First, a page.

Topeka Democratic legislators on Monday said the voter ID law that Secretary of State Kris Kobach pushed will deny more votes of legitimate voters than it will catch in fraudulent votes.
"I'd be willing to put a $5 bill on it," said state Rep. Ann Mah, D-Topeka.
But Kobach, a Republican, said showing a photo ID to vote isn't onerous. He said a photo ID is required in many aspects of everyday life, and he noted that Illinois was considering a law to require a photo ID to purchase Drano.
Mah said voting was a constitutionally protected right unlike purchasing Drano.
The comments came during a discussion before the House Elections Committee.
Kobach, a Republican, successfully pushed for a state law that took effect Jan.1 that requires voters to show photo identification at the polls. The law also requires people registering to vote for the first time in Kansas to provide proof of their citizenship. That takes effect in January 2013, but Kobach is pushing to make it effective June 15, in time for this year's primaries and general election.
Kobach told the committee that the first test of the new photo ID requirement went off without a hitch in the Jan. 10 election in Cimarron, where residents in the 2,200 population town in southwest Kansas voted to approve a sales tax increase to build a new swimming pool.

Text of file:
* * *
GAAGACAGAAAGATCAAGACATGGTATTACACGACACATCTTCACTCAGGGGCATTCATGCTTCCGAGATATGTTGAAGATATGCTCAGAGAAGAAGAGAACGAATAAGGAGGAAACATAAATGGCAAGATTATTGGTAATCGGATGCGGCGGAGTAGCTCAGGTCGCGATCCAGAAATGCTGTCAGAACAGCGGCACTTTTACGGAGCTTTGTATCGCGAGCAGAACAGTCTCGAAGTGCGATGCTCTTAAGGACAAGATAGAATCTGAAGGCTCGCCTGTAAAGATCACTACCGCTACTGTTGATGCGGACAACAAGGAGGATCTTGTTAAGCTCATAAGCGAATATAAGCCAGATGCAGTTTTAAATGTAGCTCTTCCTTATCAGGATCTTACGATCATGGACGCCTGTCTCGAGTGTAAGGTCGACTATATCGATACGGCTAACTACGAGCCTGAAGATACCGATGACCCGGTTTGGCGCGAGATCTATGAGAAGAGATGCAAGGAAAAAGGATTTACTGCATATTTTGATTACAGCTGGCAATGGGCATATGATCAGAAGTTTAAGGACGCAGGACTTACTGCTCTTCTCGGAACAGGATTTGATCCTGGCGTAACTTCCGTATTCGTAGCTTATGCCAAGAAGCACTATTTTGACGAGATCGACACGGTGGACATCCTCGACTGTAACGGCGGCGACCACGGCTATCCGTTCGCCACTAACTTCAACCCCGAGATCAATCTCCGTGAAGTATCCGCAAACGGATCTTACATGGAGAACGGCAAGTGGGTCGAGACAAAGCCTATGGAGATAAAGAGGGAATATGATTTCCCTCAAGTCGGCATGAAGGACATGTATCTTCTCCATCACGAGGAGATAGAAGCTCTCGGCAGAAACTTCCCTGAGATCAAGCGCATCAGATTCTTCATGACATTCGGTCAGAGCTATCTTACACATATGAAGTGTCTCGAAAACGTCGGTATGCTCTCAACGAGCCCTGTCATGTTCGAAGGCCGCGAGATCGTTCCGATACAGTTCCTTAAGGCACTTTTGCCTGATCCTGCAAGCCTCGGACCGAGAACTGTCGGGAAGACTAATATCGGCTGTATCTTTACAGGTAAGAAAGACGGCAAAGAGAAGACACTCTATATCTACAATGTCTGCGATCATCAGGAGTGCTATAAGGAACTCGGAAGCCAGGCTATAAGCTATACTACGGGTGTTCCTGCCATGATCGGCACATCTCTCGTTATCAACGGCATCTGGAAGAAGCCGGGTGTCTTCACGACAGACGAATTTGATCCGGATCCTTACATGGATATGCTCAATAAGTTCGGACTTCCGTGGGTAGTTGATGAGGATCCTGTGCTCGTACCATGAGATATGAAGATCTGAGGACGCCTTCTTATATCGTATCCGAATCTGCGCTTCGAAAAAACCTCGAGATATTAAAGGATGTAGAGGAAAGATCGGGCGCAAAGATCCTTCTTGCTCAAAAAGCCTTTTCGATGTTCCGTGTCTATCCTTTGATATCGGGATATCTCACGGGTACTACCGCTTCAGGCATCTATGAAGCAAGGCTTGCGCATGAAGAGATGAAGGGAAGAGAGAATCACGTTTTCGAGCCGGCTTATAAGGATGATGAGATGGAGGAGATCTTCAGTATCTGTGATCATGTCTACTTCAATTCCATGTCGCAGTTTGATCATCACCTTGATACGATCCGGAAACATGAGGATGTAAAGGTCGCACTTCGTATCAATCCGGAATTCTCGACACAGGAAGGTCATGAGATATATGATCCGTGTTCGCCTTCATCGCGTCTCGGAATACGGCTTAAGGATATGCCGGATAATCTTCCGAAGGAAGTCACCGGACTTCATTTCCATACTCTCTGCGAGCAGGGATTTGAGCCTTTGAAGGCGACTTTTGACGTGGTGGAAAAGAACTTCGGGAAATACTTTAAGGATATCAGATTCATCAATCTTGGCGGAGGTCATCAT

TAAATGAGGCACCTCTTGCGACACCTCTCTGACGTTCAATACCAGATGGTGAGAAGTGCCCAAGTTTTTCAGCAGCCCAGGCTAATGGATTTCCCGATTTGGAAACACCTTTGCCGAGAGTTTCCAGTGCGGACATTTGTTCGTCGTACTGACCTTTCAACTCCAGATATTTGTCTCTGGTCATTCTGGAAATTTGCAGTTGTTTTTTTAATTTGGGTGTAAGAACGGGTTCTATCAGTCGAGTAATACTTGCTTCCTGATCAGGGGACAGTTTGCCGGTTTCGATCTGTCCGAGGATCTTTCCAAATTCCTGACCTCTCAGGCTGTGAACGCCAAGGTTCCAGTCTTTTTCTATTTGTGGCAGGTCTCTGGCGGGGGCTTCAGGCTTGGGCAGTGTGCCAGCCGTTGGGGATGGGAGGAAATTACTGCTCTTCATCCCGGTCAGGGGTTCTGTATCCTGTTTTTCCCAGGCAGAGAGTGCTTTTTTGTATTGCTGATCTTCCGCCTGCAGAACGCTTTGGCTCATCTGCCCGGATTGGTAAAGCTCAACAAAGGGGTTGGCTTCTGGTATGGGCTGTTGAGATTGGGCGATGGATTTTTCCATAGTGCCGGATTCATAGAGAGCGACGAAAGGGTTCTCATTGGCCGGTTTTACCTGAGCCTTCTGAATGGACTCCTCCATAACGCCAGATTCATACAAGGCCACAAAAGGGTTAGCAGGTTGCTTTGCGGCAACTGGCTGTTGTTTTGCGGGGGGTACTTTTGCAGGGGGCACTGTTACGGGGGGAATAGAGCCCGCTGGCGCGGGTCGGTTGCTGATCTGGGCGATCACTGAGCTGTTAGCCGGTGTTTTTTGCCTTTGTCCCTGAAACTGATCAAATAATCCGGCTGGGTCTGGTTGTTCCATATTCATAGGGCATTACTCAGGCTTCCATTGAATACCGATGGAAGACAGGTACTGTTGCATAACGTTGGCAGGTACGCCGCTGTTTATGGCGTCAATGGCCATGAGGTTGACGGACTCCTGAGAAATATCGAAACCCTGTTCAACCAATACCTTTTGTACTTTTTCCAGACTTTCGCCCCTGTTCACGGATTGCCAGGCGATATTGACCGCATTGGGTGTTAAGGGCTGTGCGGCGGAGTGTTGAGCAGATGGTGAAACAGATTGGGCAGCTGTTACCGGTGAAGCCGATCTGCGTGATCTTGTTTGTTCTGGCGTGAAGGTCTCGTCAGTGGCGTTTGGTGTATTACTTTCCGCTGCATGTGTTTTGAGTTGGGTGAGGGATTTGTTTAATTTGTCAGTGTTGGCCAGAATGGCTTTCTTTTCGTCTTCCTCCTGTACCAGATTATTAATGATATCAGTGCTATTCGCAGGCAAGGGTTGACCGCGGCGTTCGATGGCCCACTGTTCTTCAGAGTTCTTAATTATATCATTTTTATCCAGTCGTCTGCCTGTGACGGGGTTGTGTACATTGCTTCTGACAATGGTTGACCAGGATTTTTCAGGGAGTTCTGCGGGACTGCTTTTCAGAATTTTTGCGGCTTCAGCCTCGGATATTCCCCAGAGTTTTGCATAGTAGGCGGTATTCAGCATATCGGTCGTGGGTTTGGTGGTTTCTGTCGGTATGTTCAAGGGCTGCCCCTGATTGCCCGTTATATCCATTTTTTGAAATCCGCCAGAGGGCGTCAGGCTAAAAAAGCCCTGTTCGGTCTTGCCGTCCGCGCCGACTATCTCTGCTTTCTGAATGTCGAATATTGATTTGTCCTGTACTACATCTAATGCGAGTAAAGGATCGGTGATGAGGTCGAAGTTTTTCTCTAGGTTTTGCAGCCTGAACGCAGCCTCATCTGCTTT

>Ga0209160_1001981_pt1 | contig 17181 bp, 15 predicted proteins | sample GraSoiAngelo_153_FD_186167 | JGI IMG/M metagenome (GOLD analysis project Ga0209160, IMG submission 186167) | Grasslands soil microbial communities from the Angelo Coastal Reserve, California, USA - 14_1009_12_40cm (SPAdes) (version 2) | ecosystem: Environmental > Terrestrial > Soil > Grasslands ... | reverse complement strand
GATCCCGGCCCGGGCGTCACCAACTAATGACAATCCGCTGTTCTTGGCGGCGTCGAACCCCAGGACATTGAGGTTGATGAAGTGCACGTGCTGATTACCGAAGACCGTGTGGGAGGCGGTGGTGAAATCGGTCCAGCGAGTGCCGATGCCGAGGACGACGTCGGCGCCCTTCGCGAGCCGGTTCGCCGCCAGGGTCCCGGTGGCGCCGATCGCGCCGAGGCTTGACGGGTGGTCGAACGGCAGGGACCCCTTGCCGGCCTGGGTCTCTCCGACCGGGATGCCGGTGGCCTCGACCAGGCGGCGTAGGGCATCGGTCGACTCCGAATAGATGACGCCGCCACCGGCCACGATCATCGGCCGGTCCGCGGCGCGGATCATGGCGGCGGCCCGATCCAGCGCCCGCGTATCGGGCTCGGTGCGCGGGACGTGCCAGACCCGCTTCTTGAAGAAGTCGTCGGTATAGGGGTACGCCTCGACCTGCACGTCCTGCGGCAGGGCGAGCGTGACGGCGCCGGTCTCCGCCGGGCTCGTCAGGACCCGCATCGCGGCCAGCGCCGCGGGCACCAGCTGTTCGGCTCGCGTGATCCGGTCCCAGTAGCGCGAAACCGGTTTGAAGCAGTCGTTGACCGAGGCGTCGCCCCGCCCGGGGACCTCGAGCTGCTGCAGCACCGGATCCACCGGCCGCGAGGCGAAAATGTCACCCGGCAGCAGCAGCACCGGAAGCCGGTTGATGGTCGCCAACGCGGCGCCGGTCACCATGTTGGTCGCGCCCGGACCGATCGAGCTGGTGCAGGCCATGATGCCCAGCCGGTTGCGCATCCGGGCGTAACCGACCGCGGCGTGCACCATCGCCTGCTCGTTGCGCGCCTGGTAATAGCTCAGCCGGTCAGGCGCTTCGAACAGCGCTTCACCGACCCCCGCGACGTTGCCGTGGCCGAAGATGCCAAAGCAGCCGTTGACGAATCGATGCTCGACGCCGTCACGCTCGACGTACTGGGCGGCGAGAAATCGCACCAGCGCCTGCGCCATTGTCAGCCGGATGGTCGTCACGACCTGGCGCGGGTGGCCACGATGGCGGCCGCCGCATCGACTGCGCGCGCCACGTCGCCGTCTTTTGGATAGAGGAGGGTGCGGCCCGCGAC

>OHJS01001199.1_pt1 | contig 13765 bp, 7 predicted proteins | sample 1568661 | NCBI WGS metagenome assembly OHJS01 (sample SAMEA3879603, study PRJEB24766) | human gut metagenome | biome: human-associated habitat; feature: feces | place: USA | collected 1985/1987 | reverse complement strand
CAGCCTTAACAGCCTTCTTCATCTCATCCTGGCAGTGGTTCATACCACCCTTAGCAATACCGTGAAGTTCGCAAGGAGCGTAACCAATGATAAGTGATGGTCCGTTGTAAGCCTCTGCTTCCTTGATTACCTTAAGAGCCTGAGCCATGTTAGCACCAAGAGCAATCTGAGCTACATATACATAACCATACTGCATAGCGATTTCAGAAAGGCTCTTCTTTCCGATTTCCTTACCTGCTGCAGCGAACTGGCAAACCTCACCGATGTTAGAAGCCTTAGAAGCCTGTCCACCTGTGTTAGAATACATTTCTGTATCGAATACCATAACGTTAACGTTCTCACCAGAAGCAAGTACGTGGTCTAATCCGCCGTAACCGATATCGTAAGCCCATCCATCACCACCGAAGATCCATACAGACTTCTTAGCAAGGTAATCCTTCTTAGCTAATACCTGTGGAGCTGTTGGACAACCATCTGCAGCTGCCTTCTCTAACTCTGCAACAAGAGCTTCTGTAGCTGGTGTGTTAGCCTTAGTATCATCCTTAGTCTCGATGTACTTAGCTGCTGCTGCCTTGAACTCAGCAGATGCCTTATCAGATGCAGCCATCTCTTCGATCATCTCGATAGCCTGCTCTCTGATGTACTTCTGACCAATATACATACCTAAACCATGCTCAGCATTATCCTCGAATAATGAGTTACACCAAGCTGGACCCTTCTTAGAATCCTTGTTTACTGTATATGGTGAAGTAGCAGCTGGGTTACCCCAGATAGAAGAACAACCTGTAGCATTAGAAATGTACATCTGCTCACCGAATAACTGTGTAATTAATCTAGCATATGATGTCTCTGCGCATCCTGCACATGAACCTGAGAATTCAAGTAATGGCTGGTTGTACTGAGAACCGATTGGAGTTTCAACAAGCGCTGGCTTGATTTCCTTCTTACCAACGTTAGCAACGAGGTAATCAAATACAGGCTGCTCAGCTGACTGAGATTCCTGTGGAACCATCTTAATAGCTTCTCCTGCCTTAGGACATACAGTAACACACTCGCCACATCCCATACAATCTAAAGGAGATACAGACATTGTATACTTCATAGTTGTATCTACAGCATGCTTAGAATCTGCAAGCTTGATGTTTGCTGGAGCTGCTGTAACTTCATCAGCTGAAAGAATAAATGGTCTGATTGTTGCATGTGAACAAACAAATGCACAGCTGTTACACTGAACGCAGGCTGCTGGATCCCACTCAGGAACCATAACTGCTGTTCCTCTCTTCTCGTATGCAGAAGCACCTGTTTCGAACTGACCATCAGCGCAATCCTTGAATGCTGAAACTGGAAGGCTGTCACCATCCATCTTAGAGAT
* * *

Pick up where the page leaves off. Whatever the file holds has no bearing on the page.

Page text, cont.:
But state Rep. Melody McCray-Miller, D-Wichita, said rural Cimarron was not a good "test case" to address the concerns of groups that say the ID law will suppress the votes of minority, elderly and student voters.
Kobach also told the committee that in his review of the 2010 election, he has found 41 instances of voter fraud which includes people who voted twice and felons who voted. He said all those cases have been referred to local prosecutors, but he added for some reason none of the cases have been charged yet.
He also said that by matching various databases, he has found 32 instances of aliens being registered to vote. He said his office is in the process of trying to remove them from the voter registration lists, but first must contact them to see if a mistake has been made.
In addition, Kobach said his office has about $300,000 in federal funds to start an educational campaign about the new voting requirements. This will include print, radio and television ads, he said.
There are several more elections in the state next month, including a hotel guest tax provision in Wichita.